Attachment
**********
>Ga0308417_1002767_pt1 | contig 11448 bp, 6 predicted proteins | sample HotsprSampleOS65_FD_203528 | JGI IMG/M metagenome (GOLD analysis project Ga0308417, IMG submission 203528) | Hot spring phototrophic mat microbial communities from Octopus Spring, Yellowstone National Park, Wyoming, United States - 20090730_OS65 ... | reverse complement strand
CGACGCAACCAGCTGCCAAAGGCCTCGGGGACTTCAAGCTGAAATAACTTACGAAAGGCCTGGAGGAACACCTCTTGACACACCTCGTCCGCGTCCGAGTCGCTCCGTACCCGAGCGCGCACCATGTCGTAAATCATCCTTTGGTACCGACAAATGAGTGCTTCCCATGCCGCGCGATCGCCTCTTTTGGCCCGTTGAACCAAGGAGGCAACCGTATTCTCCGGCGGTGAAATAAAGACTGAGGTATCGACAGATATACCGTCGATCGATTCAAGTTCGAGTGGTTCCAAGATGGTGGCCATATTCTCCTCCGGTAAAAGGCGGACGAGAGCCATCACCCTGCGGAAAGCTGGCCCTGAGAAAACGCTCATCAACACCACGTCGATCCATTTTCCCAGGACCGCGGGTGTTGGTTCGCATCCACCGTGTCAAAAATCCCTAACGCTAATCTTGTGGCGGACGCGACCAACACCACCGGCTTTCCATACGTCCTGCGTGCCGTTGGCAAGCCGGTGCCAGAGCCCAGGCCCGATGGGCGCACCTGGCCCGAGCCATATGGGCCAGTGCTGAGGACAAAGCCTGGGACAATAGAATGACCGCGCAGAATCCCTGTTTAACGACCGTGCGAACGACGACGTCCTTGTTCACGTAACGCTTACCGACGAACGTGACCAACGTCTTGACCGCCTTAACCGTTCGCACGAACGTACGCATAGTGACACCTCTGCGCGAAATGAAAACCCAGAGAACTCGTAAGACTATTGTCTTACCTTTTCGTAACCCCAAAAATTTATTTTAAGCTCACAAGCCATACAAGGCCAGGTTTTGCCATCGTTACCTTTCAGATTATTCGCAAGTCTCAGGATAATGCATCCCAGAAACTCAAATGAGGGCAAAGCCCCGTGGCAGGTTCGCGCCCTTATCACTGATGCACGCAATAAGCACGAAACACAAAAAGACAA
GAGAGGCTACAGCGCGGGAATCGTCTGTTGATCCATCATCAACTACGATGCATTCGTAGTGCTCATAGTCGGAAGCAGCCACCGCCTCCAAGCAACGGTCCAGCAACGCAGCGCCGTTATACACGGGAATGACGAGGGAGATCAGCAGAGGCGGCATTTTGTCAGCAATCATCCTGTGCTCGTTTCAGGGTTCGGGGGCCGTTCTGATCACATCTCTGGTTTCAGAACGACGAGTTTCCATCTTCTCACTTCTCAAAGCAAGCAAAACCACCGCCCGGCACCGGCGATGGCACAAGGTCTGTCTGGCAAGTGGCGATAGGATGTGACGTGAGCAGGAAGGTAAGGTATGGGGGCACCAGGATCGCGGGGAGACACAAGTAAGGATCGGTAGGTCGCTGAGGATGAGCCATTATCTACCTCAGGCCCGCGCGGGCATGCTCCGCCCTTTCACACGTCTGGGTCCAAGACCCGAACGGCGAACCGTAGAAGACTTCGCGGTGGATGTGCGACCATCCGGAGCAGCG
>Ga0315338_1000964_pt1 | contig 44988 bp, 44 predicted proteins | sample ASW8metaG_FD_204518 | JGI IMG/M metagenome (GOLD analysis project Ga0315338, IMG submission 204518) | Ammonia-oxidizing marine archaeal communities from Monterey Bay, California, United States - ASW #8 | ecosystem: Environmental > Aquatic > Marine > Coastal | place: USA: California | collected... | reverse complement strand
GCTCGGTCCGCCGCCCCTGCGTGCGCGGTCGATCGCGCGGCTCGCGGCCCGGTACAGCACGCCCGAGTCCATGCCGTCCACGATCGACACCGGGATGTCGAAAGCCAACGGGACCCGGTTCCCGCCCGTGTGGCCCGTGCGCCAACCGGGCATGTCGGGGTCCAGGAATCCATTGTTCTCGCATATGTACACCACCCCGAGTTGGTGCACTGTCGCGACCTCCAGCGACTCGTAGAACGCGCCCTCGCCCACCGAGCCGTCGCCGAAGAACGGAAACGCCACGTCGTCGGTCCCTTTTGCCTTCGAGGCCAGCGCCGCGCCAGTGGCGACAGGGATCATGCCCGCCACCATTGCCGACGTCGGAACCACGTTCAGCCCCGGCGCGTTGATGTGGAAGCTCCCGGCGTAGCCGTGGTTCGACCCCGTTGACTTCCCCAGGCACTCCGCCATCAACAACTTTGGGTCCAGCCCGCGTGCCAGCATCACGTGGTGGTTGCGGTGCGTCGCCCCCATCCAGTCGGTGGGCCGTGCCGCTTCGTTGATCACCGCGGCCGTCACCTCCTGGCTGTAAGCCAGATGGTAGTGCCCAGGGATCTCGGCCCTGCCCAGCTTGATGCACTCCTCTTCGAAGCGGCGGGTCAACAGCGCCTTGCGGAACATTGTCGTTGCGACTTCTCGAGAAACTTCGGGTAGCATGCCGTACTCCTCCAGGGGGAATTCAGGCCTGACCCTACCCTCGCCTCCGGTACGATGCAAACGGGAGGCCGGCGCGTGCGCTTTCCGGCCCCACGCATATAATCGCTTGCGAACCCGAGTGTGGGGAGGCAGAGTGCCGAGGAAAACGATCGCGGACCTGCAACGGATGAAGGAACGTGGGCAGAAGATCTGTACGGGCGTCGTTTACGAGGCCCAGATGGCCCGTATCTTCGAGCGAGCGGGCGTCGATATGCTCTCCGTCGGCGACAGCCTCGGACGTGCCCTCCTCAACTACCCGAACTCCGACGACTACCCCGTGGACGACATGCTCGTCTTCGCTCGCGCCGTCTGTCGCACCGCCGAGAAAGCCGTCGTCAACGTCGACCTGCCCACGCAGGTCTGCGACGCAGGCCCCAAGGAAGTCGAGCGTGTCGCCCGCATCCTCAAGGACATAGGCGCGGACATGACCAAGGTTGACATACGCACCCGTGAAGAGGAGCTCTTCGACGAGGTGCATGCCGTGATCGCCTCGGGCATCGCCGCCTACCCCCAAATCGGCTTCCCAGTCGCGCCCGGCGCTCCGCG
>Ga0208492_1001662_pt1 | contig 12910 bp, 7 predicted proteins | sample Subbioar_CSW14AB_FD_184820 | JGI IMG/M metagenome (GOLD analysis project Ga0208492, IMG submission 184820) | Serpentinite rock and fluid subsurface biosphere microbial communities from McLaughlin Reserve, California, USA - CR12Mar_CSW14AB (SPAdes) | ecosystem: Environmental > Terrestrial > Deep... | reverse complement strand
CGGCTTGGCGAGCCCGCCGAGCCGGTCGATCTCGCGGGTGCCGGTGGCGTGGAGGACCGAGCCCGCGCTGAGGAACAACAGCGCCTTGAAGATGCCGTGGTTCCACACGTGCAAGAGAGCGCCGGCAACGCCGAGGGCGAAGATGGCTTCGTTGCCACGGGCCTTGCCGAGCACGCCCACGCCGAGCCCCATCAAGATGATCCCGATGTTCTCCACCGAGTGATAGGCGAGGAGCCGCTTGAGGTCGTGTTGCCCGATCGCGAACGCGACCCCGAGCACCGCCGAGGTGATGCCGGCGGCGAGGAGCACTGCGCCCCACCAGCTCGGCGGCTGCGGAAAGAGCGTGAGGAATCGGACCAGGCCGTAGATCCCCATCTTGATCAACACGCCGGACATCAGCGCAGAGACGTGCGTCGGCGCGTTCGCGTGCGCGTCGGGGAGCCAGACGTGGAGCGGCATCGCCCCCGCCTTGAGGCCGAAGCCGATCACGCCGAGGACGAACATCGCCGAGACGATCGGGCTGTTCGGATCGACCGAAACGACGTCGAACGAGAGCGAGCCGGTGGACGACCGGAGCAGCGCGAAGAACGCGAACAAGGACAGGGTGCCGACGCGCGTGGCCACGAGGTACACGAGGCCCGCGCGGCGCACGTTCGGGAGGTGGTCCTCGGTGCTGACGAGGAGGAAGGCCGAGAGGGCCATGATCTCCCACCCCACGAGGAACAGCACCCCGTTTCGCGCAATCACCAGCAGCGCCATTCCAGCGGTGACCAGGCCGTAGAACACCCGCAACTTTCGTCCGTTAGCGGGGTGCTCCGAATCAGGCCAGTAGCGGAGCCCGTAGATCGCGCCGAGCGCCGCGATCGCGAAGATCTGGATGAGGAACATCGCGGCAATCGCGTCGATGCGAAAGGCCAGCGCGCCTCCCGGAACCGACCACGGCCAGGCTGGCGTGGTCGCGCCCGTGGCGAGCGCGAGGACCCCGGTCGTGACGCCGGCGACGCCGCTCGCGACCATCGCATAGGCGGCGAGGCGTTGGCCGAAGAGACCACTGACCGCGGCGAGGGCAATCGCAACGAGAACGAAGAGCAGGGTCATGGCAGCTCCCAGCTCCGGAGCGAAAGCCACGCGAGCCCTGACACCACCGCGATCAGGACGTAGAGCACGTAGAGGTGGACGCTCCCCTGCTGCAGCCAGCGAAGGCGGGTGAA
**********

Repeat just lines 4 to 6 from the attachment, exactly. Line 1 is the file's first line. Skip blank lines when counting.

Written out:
>Ga0315338_1000964_pt1 | contig 44988 bp, 44 predicted proteins | sample ASW8metaG_FD_204518 | JGI IMG/M metagenome (GOLD analysis project Ga0315338, IMG submission 204518) | Ammonia-oxidizing marine archaeal communities from Monterey Bay, California, United States - ASW #8 | ecosystem: Environmental > Aquatic > Marine > Coastal | place: USA: California | collected... | reverse complement strand
GCTCGGTCCGCCGCCCCTGCGTGCGCGGTCGATCGCGCGGCTCGCGGCCCGGTACAGCACGCCCGAGTCCATGCCGTCCACGATCGACACCGGGATGTCGAAAGCCAACGGGACCCGGTTCCCGCCCGTGTGGCCCGTGCGCCAACCGGGCATGTCGGGGTCCAGGAATCCATTGTTCTCGCATATGTACACCACCCCGAGTTGGTGCACTGTCGCGACCTCCAGCGACTCGTAGAACGCGCCCTCGCCCACCGAGCCGTCGCCGAAGAACGGAAACGCCACGTCGTCGGTCCCTTTTGCCTTCGAGGCCAGCGCCGCGCCAGTGGCGACAGGGATCATGCCCGCCACCATTGCCGACGTCGGAACCACGTTCAGCCCCGGCGCGTTGATGTGGAAGCTCCCGGCGTAGCCGTGGTTCGACCCCGTTGACTTCCCCAGGCACTCCGCCATCAACAACTTTGGGTCCAGCCCGCGTGCCAGCATCACGTGGTGGTTGCGGTGCGTCGCCCCCATCCAGTCGGTGGGCCGTGCCGCTTCGTTGATCACCGCGGCCGTCACCTCCTGGCTGTAAGCCAGATGGTAGTGCCCAGGGATCTCGGCCCTGCCCAGCTTGATGCACTCCTCTTCGAAGCGGCGGGTCAACAGCGCCTTGCGGAACATTGTCGTTGCGACTTCTCGAGAAACTTCGGGTAGCATGCCGTACTCCTCCAGGGGGAATTCAGGCCTGACCCTACCCTCGCCTCCGGTACGATGCAAACGGGAGGCCGGCGCGTGCGCTTTCCGGCCCCACGCATATAATCGCTTGCGAACCCGAGTGTGGGGAGGCAGAGTGCCGAGGAAAACGATCGCGGACCTGCAACGGATGAAGGAACGTGGGCAGAAGATCTGTACGGGCGTCGTTTACGAGGCCCAGATGGCCCGTATCTTCGAGCGAGCGGGCGTCGATATGCTCTCCGTCGGCGACAGCCTCGGACGTGCCCTCCTCAACTACCCGAACTCCGACGACTACCCCGTGGACGACATGCTCGTCTTCGCTCGCGCCGTCTGTCGCACCGCCGAGAAAGCCGTCGTCAACGTCGACCTGCCCACGCAGGTCTGCGACGCAGGCCCCAAGGAAGTCGAGCGTGTCGCCCGCATCCTCAAGGACATAGGCGCGGACATGACCAAGGTTGACATACGCACCCGTGAAGAGGAGCTCTTCGACGAGGTGCATGCCGTGATCGCCTCGGGCATCGCCGCCTACCCCCAAATCGGCTTCCCAGTCGCGCCCGGCGCTCCGCG
>Ga0208492_1001662_pt1 | contig 12910 bp, 7 predicted proteins | sample Subbioar_CSW14AB_FD_184820 | JGI IMG/M metagenome (GOLD analysis project Ga0208492, IMG submission 184820) | Serpentinite rock and fluid subsurface biosphere microbial communities from McLaughlin Reserve, California, USA - CR12Mar_CSW14AB (SPAdes) | ecosystem: Environmental > Terrestrial > Deep... | reverse complement strand